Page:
Today, we often talk about the city as data—an immensely complex, intangible network of information. The city of bits is on the ascendent. Yet in New York, the physical infrastructure of the city is undergoing a major transformation, as well. At the 2016 Fast Company Innovation Festival, we got a glimpse behind three of major projects that may, over the next decade, transform the face of the city.
On the West Side, the largest private real estate development in U.S. is taking shape. Built over an operational rail yard, Hudson Yards is its own neighborhood, both in size and by design: 28 acres of skyscrapers, mixed-used buildings, and public space. Just as an infrastructure project, Hudson Yards is wild: It is built on what amounts to a steel bridge, constructed over the West Side Rail Yard. But as an urban design project, it's even wilder: Because it's not built on solid ground, its acres of public space and parkland have been carefully engineered by Nelson Byrd Woltz Landscape Architecture, which hosted one Innovation Festival event at its offices last week.
For example, because the rail yard can reach temperatures of 150 degrees, the park will have its own subterranean ventilation system to keep trees and vegetation alive, circulating a coolant below the plantings. "It’s like cultivating an oasis over a desert," partner Thomas Woltz recently told c's Diana Budds.
Meanwhile, across town, another inhospitable, forgotten fragment of urban space is being massaged into usable, public space: The Lowline. Abandoned since the mid-1940s, the Williamsburg Bridge Trolley Terminal sits below the Lower East Side—a curiosity for urban explorers until a few years ago, when Dan Barasch and James Ramsey proposed turning it into an underground park. In the time since, they've both collaborated with the city to work towards approval to develop the site, and worked with designers to prototype a system of "solar harvesters" that will bring light from the street level down into the cavernous space to nurture the park itself.
At the Innovation Festival, visitors checked out the prototype of this system at the group's Lowline Lab, where the public is free to come check out the technology under development for themselves. According to its founders, the Lowline's still-nascent technology could eventually become a fact of life for many other dense cities. "A lot of different kinds of entities in the real estate space have watched this project with keen interest and my hope is that we may be able to influence some new construction," Barasch told Co.Exist's Jessica Leber at the Festival.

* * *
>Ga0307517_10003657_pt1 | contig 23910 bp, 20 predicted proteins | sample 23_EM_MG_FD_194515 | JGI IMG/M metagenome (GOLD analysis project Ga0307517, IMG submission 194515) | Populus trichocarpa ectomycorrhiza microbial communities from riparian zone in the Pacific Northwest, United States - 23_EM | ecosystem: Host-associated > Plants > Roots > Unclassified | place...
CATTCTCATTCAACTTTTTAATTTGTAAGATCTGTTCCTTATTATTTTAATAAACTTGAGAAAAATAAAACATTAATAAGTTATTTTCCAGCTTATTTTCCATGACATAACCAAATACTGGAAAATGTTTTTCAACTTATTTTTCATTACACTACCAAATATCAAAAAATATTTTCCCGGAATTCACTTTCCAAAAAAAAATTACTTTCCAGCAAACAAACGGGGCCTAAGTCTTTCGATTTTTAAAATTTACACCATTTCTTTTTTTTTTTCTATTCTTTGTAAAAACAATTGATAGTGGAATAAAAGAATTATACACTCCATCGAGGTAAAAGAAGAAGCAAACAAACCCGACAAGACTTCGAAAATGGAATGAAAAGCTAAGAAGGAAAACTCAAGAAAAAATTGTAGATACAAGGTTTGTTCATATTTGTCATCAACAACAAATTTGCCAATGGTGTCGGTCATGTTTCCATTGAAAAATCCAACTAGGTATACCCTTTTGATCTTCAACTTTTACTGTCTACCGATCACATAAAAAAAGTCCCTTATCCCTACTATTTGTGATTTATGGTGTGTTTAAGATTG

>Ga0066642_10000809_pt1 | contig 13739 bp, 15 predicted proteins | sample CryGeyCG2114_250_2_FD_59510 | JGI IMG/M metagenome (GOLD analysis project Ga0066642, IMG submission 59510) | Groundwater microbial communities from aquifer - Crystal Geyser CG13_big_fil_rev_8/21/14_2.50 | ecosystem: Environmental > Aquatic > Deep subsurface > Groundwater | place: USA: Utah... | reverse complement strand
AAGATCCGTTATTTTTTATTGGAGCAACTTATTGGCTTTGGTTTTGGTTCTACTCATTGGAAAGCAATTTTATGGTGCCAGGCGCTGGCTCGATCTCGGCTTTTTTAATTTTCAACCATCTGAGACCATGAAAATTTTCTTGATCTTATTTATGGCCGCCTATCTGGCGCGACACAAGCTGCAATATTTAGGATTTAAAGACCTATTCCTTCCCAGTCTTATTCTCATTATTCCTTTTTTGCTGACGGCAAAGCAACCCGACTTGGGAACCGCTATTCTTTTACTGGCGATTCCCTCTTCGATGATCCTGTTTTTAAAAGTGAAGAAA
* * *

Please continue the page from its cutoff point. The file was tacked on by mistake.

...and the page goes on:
Finally, on a sliver of an island in the East River between Midtown Manhattan and Queens, another major project is quietly taking shape: the new $2 billion Cornell Tech Campus. Innovation Festival attendees explored the construction site, which is being designed by a group of architects including Skidmore Owings & Merrill, Field Operations, Weiss/Manfredi Architecture, Handel Architects, Morphosis, and more. Why does Cornell need a hub in the city? As Fast Company's Ainsley Harris reports, Cornell sees the project as a testing ground for both emerging technologies and a new kind of education that's tied to the city and economy around it. "We haven't just been building a physical campus out on Roosevelt Island. We've been rethinking the research and the teaching and the academic programs at the graduate level as well," Dean Dan Huttenlocher told Harris.
All of these projects could be completed in the next five to ten years; the Lowline is aiming for 2021 completion date, while Cornell is aiming for 2019. Hudson Yards, as the largest of the three projects, may be done as soon as 2024. Construction is expensive in New York City—and even when it comes to megaprojects, time is money.